Social proof is a powerful psychological phenomenon that influences people’s behavior and decision-making. It can be seen in a variety of situations, but especially ecommerce, where people rely on product reviews and ratings to make purchasing decisions.
In this article, we will explore social proof, the different types, and how to use them to build trust, credibility, and loyalty among customers. We will also provide examples of effective social proof strategies that you can use to increase conversions and revenue.
What is Social Proof?
Social proof is the phenomenon that people emulate the behaviors of others in certain situations, especially when they aren’t sure how to behave. We tend to assume that other people (friends, coworkers, celebrities, experts, etc.) have more knowledge about what’s going on than we do, so we rely on their behavior.
The term “social proof” was coined in 1984 by Robert Cialdini in his book, Influence: The Psychology of Persuasion. It’s also called “informational social influence.”
For instance, if you’re in a social situation that you haven’t experienced before, you will probably take cues from the people around you in order to behave properly. This helps you fit in and saves you from making mistakes.
People look for social proof when they shop, as well. It’s a key part of conversion rate optimization. 95% of shoppers read online reviews before making a purchase and 82% of Americans ask for referrals and recommendations from family and friends before making a purchase. 79% of consumers say they trust online reviews just as much as they trust a friend’s recommendation.
Customers want reviews, recommendations, testimonials, media coverage, endorsements, and other signals to help them make the right decision. This is why stores work so hard to collect reviews. More positive reviews generally means more future conversions.
Without social proof, you’ll have a lot of buyers struggling to make the right decisions because they lack key information.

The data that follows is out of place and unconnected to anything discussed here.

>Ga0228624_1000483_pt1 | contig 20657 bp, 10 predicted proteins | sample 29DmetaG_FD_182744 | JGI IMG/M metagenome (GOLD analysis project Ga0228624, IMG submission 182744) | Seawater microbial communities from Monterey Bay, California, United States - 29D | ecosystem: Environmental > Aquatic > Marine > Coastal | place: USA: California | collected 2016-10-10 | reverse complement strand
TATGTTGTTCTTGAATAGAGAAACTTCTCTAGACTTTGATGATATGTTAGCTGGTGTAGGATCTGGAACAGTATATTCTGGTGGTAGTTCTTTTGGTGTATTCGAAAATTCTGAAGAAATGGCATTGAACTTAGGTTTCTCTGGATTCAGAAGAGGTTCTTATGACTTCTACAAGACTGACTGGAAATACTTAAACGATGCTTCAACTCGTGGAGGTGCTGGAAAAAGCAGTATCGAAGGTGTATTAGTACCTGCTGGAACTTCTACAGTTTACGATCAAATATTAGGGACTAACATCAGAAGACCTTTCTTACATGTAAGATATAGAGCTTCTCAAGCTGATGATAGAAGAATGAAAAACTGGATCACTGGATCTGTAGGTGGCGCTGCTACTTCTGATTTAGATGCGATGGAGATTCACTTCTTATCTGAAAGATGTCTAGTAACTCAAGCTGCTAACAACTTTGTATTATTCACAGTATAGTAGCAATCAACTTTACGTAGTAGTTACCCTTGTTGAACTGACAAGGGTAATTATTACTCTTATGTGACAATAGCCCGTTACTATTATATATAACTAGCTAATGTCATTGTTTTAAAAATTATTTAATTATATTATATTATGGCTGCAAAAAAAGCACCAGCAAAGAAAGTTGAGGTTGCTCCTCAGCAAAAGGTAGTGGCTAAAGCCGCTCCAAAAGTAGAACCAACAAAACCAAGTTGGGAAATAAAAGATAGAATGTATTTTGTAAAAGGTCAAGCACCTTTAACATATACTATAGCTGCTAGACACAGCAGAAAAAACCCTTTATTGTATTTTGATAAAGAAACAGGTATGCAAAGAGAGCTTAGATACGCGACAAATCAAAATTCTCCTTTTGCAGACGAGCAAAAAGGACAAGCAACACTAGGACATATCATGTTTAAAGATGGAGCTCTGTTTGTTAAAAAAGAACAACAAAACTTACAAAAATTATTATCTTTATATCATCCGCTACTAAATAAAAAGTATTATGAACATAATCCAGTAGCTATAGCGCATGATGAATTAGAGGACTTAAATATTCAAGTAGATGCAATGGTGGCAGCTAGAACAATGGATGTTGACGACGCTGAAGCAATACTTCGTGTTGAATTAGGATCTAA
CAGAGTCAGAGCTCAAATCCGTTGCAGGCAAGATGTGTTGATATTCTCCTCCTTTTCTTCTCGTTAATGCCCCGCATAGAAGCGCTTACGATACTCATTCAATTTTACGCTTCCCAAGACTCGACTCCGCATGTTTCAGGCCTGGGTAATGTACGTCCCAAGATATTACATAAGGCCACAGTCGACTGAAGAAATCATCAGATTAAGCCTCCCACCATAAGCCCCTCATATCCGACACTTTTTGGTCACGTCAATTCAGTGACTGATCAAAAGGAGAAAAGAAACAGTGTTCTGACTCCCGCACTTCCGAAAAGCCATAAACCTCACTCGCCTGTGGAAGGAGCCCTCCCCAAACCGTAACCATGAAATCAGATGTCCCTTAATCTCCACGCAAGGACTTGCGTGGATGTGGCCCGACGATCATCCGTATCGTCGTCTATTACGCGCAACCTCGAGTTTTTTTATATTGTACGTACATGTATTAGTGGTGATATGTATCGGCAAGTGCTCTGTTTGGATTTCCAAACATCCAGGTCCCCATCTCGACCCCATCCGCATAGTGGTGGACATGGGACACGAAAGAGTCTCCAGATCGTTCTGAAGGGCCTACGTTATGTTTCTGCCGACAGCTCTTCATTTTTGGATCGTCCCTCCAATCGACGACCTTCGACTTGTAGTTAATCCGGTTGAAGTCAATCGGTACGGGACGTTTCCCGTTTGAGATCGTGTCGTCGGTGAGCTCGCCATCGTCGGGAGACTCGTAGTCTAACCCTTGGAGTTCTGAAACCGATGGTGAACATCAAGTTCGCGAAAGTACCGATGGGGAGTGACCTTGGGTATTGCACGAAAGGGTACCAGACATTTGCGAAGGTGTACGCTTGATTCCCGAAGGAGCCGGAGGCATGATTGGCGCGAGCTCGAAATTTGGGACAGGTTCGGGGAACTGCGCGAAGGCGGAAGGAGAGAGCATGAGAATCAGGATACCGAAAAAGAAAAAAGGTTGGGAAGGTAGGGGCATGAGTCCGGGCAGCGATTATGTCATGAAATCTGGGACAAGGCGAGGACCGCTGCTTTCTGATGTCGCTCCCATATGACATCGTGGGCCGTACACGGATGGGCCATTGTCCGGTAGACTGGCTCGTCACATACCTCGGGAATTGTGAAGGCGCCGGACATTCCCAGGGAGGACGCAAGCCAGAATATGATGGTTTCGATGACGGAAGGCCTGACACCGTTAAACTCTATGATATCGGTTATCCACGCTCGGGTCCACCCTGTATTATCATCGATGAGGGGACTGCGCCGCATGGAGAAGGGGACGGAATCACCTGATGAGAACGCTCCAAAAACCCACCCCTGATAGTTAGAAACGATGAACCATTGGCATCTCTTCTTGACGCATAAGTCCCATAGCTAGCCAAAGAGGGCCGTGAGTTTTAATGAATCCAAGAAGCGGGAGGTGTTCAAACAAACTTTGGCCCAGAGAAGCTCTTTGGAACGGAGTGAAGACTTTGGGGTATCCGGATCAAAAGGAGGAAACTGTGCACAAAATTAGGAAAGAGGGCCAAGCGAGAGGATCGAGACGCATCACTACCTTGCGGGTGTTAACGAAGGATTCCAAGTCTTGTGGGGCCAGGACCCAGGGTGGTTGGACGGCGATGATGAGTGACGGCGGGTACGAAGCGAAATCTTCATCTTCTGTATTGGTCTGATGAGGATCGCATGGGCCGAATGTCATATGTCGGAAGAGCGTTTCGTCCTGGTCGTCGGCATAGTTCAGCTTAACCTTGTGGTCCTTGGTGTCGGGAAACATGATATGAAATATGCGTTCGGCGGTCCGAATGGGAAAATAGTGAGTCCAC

This doesn’t mean social proof is unethical or predatory. Remember, people want social cues. They feel more comfortable when they know how other people behave.
Social proof works the other way, too. A bad review can convince shoppers not to buy, especially if that review touches on a problem or concern that’s especially painful for the shopper.
The 6 Types of Social Proof
In general, there are six kinds of social proof. Some examples of social proof will fall into multiple categories.
1. Expert social proof
This type of social proof relies on the endorsements, recommendations, or opinions of experts in a particular field or industry. People tend to trust and follow the advice of experts because they are perceived as having a deep understanding and knowledge in their area of expertise.
2. Celebrity social proof
This form of social proof is based on endorsements or testimonials from celebrities or well-known personalities. Brands often use celebrity endorsements to influence consumer behavior and build trust, as people are likely to follow the actions of someone they admire.
3. User social proof
User social proof comes from the feedback, testimonials, or reviews of customers or users who have already used a product or service. This type of social proof is highly effective because potential customers often trust the opinions of people who have had firsthand experiences with the product or service.
4. Wisdom of the crowd
This type of social proof is based on the idea that a large group of people collectively possess more knowledge, wisdom, or expertise than any single individual. Wisdom of the crowd is often used to demonstrate the popularity or success of a product or service, as people are more likely to be influenced by the choices of the majority.
5. Wisdom of friends
This form of social proof is derived from the recommendations, opinions, or actions of one’s friends, family, or social connections. People are more likely to trust and follow the advice of those they know and have a personal relationship with, as they feel that these individuals have their best interests in mind.
This type of social proof refers to licenses, memberships, awards, accolades, or approval by authoritative figures in a particular industry. People are more likely to trust brands that are acknowledged and viewed favorably by organizations they already trust.
How to Use Social Proof in Your Marketing
Ready to use social proof to increase your conversions and revenue? Let’s go over some key strategies you can use to implement social proof in your ecommerce store.
1. Add ratings and reviews to your product pages
Product reviews are the quintessential example of user social proof. They provide evidence that other people have used the product and were happy with the results. If you invest in any type of social proof, product reviews should be the one.